NSW Supermarkets Ordered to List Calories on Custom Food Labels
All ready-to-eat foods sold in New South Wales (NSW) grocery stores are now required to have the item's calorie content listed on its custom food labels. The Australian government is issuing this mandate with the hope that consumers will become more health-conscious and think twice before indulging in their favorite processed snack foods.
According to The Sydney Morning Herald, obesity depletes the economy of $19 billion each year, and The Heart Foundation's NSW director of cardiovascular health, Julie Anne Mitchell, reported that shoppers often underestimate the calories unlabeled packaged foods contain by a significant amount. Because labels are what catches a shopper's eye in a supermarket, the push toward listing calories is expected to compel consumers to make healthier choices when grocery shopping.
Consumers Read the Customized Sticker Labels A study published by the Journal of the American Dietetic Association reveals that more than 70 percent of shoppers stop to read the nutritional column or customized sticker labels affixed to packaging before deciding to purchase the item.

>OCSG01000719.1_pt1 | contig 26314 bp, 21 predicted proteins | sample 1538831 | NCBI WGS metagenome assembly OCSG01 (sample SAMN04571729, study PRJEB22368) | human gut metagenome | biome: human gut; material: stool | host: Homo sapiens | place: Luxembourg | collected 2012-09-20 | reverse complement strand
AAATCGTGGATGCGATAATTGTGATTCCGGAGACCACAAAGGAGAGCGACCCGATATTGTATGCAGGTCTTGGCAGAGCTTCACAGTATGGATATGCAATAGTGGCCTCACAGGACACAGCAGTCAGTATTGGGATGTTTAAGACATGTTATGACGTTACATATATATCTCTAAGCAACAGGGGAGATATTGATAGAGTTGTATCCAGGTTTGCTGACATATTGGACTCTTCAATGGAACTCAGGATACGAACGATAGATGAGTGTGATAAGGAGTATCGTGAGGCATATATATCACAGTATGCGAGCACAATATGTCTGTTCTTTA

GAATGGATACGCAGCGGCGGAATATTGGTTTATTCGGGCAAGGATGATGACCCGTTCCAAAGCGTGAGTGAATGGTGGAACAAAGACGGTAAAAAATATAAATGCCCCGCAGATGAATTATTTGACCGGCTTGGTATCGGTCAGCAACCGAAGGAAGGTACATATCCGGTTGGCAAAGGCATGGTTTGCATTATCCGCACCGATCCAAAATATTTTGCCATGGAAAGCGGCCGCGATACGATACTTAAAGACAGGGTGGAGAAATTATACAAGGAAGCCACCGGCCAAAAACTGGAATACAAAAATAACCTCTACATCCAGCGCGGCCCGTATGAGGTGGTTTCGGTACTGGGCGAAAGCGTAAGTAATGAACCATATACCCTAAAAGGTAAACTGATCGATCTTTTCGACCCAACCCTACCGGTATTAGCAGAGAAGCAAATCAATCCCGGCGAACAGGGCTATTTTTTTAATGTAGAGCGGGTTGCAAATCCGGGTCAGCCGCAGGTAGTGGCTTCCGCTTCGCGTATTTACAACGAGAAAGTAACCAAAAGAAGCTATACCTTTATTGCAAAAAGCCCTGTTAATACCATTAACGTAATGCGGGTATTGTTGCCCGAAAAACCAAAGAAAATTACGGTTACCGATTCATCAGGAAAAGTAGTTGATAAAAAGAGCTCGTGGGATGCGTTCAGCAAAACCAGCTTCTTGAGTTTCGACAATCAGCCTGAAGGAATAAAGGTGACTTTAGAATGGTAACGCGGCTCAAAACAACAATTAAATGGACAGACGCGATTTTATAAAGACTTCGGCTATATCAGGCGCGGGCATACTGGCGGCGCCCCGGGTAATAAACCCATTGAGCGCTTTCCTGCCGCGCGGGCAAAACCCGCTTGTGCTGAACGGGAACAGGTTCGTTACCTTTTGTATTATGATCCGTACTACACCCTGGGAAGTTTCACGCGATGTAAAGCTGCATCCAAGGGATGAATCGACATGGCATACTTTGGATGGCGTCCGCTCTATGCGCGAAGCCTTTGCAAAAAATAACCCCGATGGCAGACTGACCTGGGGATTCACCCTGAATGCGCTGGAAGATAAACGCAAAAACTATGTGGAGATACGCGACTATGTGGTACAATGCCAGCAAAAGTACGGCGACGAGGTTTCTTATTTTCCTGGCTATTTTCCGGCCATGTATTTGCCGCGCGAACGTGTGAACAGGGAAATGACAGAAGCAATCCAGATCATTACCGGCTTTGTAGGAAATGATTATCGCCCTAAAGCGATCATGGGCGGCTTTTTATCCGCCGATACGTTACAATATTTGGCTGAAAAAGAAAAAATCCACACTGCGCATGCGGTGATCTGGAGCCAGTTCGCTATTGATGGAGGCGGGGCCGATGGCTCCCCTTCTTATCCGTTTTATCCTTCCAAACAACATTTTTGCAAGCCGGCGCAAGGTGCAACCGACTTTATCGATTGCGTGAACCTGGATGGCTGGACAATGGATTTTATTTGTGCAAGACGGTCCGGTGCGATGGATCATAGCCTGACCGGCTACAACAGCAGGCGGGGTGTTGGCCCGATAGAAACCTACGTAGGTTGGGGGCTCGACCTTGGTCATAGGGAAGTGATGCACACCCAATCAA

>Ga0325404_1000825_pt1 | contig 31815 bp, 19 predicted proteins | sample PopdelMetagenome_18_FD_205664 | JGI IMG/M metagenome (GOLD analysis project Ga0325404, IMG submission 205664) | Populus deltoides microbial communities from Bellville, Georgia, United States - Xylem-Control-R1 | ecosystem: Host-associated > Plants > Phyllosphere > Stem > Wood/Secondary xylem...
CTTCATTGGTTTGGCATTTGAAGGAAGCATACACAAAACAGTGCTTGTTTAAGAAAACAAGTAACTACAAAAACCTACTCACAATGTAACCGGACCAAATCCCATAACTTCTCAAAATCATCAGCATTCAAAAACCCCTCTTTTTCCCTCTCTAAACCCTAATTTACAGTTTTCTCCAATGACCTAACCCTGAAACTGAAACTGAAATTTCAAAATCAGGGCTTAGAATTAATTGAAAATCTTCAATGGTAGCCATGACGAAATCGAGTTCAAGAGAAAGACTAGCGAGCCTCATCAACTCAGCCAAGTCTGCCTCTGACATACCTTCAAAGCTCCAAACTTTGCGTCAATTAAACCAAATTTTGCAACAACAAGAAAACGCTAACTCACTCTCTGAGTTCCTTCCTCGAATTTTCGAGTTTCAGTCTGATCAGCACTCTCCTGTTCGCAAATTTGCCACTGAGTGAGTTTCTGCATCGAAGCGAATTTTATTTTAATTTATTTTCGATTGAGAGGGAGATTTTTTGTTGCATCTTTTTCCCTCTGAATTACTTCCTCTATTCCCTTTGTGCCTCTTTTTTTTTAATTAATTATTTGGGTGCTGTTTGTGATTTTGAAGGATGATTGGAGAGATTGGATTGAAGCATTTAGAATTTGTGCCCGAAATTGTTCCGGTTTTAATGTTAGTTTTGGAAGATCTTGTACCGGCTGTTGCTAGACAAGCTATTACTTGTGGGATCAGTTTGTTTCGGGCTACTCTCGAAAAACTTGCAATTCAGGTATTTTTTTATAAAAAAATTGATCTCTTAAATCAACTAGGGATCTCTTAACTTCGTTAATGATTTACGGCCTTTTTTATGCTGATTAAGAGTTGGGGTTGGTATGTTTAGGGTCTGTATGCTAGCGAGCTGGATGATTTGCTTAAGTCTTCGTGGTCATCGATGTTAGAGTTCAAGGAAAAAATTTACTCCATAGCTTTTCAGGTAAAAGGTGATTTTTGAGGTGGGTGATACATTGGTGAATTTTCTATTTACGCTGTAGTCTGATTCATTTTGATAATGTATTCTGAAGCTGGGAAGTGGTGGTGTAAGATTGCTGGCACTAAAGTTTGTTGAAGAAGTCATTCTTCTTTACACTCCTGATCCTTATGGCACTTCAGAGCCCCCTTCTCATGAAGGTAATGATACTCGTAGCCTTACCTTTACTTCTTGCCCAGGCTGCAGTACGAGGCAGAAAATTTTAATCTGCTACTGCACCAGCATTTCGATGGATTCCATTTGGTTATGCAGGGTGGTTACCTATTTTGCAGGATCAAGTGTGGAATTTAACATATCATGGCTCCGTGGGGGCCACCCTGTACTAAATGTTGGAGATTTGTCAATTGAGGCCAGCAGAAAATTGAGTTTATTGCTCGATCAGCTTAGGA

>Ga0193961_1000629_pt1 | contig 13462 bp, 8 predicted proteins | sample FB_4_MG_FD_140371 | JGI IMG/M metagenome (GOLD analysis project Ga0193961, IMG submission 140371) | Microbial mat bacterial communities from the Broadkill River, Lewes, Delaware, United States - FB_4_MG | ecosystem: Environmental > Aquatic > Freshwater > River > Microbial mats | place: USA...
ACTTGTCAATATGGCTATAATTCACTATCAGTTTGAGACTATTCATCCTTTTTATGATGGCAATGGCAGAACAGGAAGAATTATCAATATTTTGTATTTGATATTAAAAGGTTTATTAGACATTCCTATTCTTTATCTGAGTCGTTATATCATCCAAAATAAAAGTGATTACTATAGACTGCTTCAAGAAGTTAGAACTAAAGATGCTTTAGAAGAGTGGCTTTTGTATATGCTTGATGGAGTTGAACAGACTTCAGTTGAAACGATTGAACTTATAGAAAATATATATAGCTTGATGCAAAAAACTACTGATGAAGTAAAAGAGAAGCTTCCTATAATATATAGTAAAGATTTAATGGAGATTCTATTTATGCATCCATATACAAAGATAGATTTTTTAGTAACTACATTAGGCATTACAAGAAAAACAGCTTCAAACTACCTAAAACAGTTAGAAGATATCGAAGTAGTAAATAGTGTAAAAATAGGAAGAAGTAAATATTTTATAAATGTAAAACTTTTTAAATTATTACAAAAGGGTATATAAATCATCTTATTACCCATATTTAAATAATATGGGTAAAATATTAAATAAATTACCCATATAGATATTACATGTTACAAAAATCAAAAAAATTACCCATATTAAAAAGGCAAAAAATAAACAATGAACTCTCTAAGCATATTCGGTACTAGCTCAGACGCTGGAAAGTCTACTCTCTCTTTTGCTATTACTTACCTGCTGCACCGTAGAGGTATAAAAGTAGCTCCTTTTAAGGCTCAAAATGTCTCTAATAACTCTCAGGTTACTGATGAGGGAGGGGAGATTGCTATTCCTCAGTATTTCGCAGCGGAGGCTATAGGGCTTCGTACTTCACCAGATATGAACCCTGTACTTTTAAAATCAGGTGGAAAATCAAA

The research also highlighted the importance of a nutrition sticker label's location. Labels stuck in the center of a product received 30 percent more view time than the same labels placed on the side. More consumers also paid more attention to the nutritional information listed at the top of the label.
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